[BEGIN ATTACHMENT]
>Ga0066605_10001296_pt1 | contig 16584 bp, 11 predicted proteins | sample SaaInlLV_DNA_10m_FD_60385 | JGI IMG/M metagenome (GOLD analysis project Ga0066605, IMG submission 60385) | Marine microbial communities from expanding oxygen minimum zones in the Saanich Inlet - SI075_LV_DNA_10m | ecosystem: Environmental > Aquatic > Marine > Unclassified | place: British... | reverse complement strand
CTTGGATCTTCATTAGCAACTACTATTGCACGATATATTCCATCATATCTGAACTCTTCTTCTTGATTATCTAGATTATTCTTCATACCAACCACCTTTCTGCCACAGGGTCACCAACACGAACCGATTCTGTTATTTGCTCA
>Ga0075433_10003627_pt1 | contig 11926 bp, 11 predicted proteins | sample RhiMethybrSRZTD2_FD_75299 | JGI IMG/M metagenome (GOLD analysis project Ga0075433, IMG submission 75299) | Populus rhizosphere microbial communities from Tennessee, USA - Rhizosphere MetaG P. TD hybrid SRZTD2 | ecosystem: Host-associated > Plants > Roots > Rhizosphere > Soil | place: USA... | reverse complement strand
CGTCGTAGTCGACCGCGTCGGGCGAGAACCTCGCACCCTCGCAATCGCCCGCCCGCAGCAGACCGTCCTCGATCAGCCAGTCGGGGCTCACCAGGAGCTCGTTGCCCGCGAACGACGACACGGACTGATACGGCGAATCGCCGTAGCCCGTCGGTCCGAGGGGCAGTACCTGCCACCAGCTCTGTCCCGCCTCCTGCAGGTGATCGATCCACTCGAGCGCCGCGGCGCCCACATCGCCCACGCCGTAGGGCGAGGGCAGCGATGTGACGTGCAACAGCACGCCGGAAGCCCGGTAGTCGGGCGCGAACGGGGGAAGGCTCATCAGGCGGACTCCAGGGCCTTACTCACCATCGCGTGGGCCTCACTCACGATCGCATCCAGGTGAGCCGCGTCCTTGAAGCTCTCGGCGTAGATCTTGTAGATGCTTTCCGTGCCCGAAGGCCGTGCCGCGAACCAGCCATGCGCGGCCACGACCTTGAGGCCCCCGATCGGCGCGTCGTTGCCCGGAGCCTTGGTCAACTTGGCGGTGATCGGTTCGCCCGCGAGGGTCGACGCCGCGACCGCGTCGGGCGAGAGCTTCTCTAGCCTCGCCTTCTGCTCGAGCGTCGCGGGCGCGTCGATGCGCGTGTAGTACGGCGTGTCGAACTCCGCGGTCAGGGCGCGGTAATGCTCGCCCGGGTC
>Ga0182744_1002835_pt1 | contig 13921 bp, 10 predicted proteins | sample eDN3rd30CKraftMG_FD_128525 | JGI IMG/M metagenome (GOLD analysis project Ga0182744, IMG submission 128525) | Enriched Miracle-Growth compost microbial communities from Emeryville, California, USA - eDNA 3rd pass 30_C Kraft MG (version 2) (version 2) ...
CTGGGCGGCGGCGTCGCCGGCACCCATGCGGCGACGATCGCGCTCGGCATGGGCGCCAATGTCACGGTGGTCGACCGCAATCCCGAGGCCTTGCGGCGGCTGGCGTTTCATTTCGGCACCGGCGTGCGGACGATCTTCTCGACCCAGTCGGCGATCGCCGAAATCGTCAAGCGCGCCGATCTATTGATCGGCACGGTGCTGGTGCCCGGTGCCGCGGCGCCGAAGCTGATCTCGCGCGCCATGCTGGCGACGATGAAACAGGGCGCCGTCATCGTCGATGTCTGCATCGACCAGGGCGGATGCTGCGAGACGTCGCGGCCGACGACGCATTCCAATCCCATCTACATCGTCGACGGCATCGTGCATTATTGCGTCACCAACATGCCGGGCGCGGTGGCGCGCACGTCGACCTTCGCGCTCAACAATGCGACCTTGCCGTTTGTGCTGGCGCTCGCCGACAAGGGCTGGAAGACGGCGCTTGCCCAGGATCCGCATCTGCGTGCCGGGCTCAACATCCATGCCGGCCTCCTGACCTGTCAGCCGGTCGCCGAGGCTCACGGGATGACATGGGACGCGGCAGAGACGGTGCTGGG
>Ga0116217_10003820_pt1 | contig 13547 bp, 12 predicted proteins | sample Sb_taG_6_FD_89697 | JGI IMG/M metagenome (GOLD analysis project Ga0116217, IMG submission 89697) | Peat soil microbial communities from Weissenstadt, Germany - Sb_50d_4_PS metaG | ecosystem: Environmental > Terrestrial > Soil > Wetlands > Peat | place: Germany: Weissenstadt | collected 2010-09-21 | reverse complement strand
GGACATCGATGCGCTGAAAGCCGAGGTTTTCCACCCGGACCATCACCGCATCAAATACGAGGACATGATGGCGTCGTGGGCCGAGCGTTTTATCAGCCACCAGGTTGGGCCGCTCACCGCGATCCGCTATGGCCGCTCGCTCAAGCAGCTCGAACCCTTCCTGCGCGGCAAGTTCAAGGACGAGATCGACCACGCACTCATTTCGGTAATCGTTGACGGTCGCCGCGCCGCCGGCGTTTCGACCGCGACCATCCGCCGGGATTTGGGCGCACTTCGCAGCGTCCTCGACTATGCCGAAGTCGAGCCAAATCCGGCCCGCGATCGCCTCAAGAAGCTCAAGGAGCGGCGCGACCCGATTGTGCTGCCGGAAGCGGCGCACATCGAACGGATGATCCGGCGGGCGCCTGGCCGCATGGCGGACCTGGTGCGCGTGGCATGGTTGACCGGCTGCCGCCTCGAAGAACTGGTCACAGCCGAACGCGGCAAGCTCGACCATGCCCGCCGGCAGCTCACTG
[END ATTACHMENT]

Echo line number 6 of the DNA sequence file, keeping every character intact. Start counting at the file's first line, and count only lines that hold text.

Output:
CTGGGCGGCGGCGTCGCCGGCACCCATGCGGCGACGATCGCGCTCGGCATGGGCGCCAATGTCACGGTGGTCGACCGCAATCCCGAGGCCTTGCGGCGGCTGGCGTTTCATTTCGGCACCGGCGTGCGGACGATCTTCTCGACCCAGTCGGCGATCGCCGAAATCGTCAAGCGCGCCGATCTATTGATCGGCACGGTGCTGGTGCCCGGTGCCGCGGCGCCGAAGCTGATCTCGCGCGCCATGCTGGCGACGATGAAACAGGGCGCCGTCATCGTCGATGTCTGCATCGACCAGGGCGGATGCTGCGAGACGTCGCGGCCGACGACGCATTCCAATCCCATCTACATCGTCGACGGCATCGTGCATTATTGCGTCACCAACATGCCGGGCGCGGTGGCGCGCACGTCGACCTTCGCGCTCAACAATGCGACCTTGCCGTTTGTGCTGGCGCTCGCCGACAAGGGCTGGAAGACGGCGCTTGCCCAGGATCCGCATCTGCGTGCCGGGCTCAACATCCATGCCGGCCTCCTGACCTGTCAGCCGGTCGCCGAGGCTCACGGGATGACATGGGACGCGGCAGAGACGGTGCTGGG